For immediate release
Pipe Organ at James J. Hill House Chosen to Compete for $1 Million in Preservation Funding
Month-long voting on Facebook starts today
American Express and the National Trust for Historic Preservation announced today that the James J. Hill House pipe organ restoration project has been chosen to participate in the 2011 Partners in Preservation program. As one of only 25 historic projects selected, the James J. Hill House will compete in a month-long Facebook contest that invites the Twin Cities community to cast votes for local historic projects they would like to see receive funding.
Votes in support of the James J. Hill House pipe organ project can be cast at www.Facebook.com/PartnersinPreservation from Sept. 20, 2011 through Oct. 12, 2011.
Participants may vote once daily. The site that receives the highest number of popular votes is guaranteed to receive funding. At the end of the voting period, American Express, the National Trust for Historic Preservation and a special Advisory Committee comprised of Twin Cities civic and preservation leaders will review the public’s vote along with each site’s preservation needs to determine how the remaining $1 million in preservation grants will be awarded.
An announcement of the popular winner will be made on Thursday, Oct. 13, 2011.
James J. Hill House Pipe Organ
The 1891 pipe organ located in the art gallery of the Hill House is in need of restoration. Renowned Boston organ-maker, George Hutchings, created the three storey pipe organ when the Hill family first moved into their new Summit Avenue mansion in 1891. The instrument is a mechanical action tracker organ with 17 ranks and 1,006 pipes—a particularly distinguished example of a residential pipe organ of America’s Gilded Age. The organ was used for family gatherings, concerts and parties. Four of the Hill daughters were married in the house at different times and Hill’s funeral took place there in 1916. Early concerts hosted by St. Paul’s Schubert Club made use of the pipe organ.
(Pipe organ, 1891; Pipe organ, today)
While the organ remains beautiful to behold, it has deteriorated significantly over the decades. The windchests are defective, pipes are cracked, and interior leather elements badly need replacement. The pipe organ must be carefully taken apart and its inner workings restored or replaced. Then once again it can be properly heard in its glory.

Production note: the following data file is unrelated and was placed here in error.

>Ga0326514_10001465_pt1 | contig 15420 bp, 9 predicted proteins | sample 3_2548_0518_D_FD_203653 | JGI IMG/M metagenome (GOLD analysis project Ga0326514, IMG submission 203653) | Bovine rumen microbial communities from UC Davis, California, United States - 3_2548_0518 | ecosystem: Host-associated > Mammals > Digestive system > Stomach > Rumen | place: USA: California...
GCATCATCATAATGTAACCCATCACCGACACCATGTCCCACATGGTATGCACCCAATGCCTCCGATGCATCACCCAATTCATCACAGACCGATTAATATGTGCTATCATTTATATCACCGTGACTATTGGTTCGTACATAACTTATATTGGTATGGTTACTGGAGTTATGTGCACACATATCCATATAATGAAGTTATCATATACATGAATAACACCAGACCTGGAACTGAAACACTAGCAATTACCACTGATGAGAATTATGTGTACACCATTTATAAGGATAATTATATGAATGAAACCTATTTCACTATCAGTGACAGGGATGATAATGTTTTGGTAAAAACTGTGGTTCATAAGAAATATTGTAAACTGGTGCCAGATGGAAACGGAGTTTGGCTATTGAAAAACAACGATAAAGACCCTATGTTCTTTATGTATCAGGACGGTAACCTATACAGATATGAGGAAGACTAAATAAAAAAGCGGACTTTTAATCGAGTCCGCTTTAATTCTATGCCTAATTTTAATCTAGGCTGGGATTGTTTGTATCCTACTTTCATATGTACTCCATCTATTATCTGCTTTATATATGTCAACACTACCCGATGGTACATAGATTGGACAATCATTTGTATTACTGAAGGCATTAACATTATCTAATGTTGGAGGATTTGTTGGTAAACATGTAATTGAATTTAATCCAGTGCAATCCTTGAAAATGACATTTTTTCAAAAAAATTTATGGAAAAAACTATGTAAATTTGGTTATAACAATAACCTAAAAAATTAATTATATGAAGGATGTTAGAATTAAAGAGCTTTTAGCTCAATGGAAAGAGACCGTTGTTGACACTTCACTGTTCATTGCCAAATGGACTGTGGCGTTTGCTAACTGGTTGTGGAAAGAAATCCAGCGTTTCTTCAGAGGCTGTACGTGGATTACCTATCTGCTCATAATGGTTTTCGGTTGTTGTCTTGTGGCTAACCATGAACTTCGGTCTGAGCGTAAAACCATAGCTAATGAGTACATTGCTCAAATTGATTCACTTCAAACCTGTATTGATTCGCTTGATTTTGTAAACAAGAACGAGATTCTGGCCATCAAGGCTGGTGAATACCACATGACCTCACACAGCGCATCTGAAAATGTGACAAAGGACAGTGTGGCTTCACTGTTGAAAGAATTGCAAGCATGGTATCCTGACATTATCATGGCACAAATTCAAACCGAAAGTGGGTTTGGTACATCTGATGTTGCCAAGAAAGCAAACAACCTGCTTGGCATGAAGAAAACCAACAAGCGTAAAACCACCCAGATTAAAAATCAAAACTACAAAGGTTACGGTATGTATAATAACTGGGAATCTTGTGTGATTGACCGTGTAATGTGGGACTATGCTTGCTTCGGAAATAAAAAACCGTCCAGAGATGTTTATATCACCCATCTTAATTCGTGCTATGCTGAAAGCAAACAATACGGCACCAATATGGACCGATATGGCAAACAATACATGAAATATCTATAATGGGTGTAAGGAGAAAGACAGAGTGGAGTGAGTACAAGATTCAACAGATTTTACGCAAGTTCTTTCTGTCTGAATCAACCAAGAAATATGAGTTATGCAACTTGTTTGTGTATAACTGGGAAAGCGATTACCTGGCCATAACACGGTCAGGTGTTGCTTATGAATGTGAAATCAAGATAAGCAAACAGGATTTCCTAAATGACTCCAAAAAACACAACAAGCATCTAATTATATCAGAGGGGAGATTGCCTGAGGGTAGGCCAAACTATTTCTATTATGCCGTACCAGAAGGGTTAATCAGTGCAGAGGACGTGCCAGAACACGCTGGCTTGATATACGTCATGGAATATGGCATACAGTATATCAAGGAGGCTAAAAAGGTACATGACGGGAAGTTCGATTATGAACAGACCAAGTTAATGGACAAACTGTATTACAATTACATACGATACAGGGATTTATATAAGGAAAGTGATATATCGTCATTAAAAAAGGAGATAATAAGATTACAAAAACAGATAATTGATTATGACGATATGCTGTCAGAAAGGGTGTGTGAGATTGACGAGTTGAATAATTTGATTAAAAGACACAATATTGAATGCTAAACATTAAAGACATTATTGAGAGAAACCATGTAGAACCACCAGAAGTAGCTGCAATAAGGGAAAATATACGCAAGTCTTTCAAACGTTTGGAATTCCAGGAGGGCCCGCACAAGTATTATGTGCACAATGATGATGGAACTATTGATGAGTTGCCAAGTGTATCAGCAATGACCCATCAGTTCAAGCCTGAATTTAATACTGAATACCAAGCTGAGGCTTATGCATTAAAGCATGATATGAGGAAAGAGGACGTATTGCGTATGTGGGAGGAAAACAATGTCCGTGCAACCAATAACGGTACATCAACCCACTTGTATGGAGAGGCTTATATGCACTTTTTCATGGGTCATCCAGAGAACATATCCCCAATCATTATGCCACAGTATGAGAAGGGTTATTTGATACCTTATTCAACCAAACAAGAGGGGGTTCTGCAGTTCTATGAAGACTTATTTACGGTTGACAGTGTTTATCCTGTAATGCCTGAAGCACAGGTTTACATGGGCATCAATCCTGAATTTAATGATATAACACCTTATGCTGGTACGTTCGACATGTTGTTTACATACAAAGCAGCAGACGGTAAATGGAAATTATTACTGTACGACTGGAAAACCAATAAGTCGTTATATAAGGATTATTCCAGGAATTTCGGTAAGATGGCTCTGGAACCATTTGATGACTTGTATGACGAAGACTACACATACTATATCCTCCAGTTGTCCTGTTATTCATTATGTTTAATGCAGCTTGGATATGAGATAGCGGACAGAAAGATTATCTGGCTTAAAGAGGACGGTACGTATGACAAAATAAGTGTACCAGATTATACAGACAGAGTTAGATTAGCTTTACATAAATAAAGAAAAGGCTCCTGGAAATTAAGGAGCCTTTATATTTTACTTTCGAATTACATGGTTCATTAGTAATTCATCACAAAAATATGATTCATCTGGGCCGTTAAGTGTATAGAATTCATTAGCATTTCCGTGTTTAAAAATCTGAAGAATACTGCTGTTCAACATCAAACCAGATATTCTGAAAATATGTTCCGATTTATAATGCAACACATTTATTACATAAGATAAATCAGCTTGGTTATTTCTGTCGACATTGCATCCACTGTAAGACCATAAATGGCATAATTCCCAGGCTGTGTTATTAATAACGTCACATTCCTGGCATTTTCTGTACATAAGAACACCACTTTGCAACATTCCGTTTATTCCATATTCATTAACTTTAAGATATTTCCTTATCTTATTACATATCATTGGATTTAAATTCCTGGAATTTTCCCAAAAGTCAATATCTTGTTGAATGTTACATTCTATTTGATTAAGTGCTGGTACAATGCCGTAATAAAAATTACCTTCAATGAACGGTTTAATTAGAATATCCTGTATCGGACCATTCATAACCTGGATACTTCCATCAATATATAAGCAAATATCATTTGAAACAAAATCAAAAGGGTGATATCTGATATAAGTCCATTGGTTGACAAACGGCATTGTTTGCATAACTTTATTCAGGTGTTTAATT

The James J. Hill House is seeking enough votes in the Partners in Preservation competition to be awarded the full $50,000 needed to restore the pipe organ. Work will take place over the next year and completion is expected by December 2012.
Open House: Oct. 8-9, 2011, 10 a.m. to 4 p.m. Saturday, 1 to 4 p.m. Sunday
The public is invited to visit the James J. Hill House art gallery to view the historic pipe organ free of charge during an Open House on Oct. 8 and 9. In addition to the art gallery, guests can explore the Music Room, Drawing Room and Hallway, used by the Hills for entertaining. Visitors can also see a photography display on the Hill family and the construction of their Summit Avenue mansion, enjoy a short video on James J. Hill, and view the current art exhibit, “76 Faces of the First.” Guest organists will demonstrate the pipe organ throughout the weekend. Guides will be on hand to help explain the voting process for Partners in Preservation to visitors. Regular tours of the house will be available both days at normal rates.
During the voting period, Hill House visitors can enter to win a private tour of the Minnesota Historical Society’s collections for up to 10 people, plus free History Center admission. The 90-minute collections tour includes access to areas not normally open to the public including artifact storage and conservation labs.
The James J. Hill House is open for tours Wednesdays through Saturdays, 10 a.m. to 3:30 p.m. and Sundays 1 to 3:30 p.m. Cost is $8 for adults, $6 for seniors and college students, $5 for children ages 6 to 17 and $2 for admission to the art gallery only. Reservations are recommended. For more information, call 651-297-2555.
About Partners in Preservation
In 2010, American Express, partnering with the National Trust for Historic Preservation, pledged $10 million over a five-year period toward preserving historic places throughout the United States. American Express has already allocated more than $5.5 million in preservation grants over the past five years, which has allowed recipients to make significant progress in achieving their preservation goals. Through this partnership, American Express and the National Trust for Historic Preservation seek to increase the public’s awareness of the importance of historic preservation in the United States and to preserve American’s historic and cultural places. The program also seeks to inspire long-term support from local citizens for the historic sites at the heart of their communities.
About American Express
American Express is a global services company, providing customers with access to products, insights and experiences that enrich lives and build business success. Learn more at americanexpress.com and connect with us on facebook.com/americanexpress, twitter.com/americanexpress and youtube.com/americanexpress.
About the Minnesota Historical Society
The Minnesota Historical Society is a non-profit educational and cultural institution established in 1849 to preserve and share Minnesota history. The Society collects, preserves and tells the story of Minnesota’s past through museum exhibits, libraries and collections, historic sites, educational programs and book publishing. For more information, visit www.mnhs.org.
The Minnesota Historical Society is supported in part by its Premier Partners: Xcel Energy and Explore Minnesota Tourism.